The Co-chairs of the UNFCCC work programme on long-term finance, Zaheer Fakir (South Africa) and Georg Børsting (Norway) are to report back to the Conference of the Parties meeting in November in Doha with their key findings and recommendations. The report will be made available ahead of the meeting in Doha (26 November to 7 December).
“We have been able to identify a variety of very practical options, drawing on the huge experience and expertise of government, civil society and private sector experts dealing with climate finance. What we have been able to gather in terms of extensive contributions from a variety of stakeholders will allow us to provide both detailed and practical ideas on how to mobilize, scale-up and catalyze climate change finance after 2012,” said Zaheer Fakir.
“The work programme has continuously drawn in and engaged relevant stakeholders over the past months, and we have also built institutional knowledge about long-term climate finance with the help of the UNFCCC secretariat. This can be extremely useful to inform the international climate process and can help build the capacity of countries at the national level, and of all stakeholders dealing with climate finance,” said Georg Børsting.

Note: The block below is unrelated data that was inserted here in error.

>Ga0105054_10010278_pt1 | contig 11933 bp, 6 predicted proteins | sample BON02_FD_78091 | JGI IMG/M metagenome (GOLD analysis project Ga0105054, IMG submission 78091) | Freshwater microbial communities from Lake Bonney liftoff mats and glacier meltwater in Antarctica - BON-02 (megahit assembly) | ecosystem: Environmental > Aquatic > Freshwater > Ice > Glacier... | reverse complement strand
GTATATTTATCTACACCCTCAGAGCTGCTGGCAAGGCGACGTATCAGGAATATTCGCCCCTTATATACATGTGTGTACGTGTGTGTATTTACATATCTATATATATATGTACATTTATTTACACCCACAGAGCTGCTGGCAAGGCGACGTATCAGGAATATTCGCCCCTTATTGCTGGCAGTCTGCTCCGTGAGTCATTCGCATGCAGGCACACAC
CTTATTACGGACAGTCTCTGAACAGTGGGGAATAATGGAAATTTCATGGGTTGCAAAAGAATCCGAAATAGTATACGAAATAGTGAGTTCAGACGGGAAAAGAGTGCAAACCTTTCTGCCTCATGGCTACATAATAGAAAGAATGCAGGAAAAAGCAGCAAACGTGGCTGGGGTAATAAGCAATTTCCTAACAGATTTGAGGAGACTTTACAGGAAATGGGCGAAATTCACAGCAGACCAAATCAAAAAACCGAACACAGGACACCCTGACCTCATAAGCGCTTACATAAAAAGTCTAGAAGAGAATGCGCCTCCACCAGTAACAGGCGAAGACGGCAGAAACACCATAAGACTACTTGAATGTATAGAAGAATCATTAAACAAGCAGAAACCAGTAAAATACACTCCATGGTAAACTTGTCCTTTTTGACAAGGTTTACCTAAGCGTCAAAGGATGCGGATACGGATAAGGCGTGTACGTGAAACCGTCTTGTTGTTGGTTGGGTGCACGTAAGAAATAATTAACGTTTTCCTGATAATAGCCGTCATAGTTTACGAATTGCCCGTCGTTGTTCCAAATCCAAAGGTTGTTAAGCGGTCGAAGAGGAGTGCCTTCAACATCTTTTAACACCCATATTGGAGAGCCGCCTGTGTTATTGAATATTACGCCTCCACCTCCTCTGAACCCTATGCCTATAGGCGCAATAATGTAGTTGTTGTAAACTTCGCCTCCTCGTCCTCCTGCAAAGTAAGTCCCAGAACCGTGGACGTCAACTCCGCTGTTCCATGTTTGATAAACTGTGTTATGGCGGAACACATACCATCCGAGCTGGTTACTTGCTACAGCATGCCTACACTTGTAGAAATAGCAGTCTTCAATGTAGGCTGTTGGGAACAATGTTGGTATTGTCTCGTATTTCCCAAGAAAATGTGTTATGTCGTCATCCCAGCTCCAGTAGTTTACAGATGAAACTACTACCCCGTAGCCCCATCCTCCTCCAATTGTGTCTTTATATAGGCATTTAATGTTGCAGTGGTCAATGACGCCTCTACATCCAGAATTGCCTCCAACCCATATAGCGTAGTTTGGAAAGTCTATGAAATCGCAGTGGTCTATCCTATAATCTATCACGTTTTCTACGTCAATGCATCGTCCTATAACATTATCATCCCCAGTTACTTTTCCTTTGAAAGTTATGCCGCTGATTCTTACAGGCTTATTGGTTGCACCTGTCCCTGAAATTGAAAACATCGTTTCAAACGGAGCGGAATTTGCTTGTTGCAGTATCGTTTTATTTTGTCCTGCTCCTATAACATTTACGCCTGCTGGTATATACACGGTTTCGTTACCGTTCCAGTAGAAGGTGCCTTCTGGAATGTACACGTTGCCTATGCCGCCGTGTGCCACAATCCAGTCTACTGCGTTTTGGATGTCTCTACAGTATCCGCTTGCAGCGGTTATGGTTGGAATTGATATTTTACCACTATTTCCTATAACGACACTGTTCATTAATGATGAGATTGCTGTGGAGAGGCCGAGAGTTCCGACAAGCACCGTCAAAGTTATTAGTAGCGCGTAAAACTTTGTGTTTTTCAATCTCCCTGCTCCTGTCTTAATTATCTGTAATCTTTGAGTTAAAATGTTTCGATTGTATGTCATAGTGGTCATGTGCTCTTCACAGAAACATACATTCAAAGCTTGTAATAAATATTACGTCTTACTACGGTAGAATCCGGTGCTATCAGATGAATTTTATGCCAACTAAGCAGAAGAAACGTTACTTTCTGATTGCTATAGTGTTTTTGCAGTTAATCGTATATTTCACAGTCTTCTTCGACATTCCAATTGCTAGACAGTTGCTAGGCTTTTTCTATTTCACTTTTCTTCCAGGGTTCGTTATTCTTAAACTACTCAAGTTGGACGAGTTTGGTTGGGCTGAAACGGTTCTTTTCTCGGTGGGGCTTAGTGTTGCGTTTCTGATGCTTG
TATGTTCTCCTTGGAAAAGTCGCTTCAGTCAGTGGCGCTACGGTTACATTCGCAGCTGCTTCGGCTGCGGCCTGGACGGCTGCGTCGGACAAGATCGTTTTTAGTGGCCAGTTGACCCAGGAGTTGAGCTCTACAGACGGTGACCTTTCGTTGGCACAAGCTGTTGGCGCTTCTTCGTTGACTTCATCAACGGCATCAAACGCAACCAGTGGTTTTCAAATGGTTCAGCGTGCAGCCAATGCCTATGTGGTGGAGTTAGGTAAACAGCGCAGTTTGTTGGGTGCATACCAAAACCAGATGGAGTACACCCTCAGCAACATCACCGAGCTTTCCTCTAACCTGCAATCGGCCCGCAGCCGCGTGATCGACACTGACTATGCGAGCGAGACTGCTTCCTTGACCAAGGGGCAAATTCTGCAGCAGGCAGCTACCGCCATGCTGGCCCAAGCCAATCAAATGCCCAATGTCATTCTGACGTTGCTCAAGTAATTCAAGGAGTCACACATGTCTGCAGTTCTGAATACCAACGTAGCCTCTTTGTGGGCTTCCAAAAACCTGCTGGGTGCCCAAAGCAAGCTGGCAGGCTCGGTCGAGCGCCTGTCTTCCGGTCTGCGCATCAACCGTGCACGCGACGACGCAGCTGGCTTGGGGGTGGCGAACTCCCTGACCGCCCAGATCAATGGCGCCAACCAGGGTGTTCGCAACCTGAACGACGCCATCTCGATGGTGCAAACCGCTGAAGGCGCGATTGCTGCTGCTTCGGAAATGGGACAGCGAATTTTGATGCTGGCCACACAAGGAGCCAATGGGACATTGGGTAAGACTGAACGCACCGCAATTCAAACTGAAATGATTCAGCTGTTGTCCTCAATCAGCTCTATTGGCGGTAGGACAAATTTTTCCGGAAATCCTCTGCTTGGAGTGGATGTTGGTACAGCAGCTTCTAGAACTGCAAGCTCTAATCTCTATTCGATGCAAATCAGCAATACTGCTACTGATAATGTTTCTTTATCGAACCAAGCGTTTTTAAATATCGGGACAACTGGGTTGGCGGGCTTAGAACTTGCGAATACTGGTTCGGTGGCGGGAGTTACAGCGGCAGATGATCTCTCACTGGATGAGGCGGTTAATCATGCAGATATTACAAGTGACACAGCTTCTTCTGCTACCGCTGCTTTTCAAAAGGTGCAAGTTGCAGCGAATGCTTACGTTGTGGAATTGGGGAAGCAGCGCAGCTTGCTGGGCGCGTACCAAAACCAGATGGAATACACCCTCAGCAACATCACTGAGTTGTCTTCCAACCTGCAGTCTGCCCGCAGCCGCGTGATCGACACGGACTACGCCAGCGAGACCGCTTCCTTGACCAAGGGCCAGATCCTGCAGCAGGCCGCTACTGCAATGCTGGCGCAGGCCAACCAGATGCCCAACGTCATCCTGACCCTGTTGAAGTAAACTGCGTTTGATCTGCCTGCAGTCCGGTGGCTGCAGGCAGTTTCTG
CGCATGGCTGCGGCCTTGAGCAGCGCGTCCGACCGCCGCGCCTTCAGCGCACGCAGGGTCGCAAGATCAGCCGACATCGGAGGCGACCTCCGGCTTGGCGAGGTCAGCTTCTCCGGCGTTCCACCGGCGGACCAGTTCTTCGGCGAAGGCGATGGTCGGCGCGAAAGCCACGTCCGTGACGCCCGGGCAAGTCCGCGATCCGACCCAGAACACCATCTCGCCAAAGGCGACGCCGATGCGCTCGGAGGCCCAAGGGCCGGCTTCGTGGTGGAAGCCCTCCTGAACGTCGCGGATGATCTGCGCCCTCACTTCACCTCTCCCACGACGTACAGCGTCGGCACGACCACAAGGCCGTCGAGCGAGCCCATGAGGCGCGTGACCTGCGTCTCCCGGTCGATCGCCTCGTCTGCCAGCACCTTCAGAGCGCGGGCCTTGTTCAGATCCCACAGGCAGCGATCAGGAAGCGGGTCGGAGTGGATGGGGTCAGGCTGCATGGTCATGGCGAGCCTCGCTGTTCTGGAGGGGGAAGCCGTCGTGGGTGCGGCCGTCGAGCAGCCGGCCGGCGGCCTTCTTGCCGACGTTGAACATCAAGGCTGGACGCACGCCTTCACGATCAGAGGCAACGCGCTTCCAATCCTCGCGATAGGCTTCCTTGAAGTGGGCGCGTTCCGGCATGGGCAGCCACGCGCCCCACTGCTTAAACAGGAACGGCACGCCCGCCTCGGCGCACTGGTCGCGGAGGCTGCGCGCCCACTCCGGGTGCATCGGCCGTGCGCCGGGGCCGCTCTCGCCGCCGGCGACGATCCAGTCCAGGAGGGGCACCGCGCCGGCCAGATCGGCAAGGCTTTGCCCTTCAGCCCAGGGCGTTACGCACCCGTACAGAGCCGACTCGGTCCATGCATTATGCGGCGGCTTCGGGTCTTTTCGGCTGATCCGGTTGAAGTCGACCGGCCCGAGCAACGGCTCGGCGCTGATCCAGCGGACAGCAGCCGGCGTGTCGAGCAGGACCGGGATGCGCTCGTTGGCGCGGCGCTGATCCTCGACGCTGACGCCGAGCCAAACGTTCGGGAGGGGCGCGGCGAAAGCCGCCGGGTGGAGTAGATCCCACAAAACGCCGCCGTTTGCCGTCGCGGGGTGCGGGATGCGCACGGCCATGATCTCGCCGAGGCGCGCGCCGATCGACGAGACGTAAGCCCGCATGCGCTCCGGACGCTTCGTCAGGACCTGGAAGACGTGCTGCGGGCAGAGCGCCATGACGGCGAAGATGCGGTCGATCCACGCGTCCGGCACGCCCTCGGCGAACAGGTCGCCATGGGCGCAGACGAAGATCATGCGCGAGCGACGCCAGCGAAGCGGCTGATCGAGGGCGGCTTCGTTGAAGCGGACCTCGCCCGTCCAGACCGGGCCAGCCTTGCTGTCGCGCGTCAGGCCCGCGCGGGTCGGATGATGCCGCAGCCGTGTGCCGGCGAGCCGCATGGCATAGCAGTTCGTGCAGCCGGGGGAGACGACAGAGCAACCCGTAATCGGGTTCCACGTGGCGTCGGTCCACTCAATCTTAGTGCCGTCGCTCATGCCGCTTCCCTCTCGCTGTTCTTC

To enable the widest possible participation of all stakeholders in the workshops in a transparent and interactive way, the work programme has made extensive use of electronic tools, including webcast, web platforms and social media. The activities included two workshops, webinars, an E-forum, the possibility to connect to the co-chairs online, and the creation of a resource library on the UNFCCC web site.
Around 130 government officials, public and private finance sector representatives and members of civil society and academia took part in the Cape Town workshop and 180 in a similar event in Bonn in July. The web-based seminars were attended by around 280 participants. The two interactive workshops of the work programme were viewed by more than 1000 external participants via webcast and the combined social media interactions during the two workshops generated more than 13 million Twitter impressions.
U.S.-China Climate Action Suggested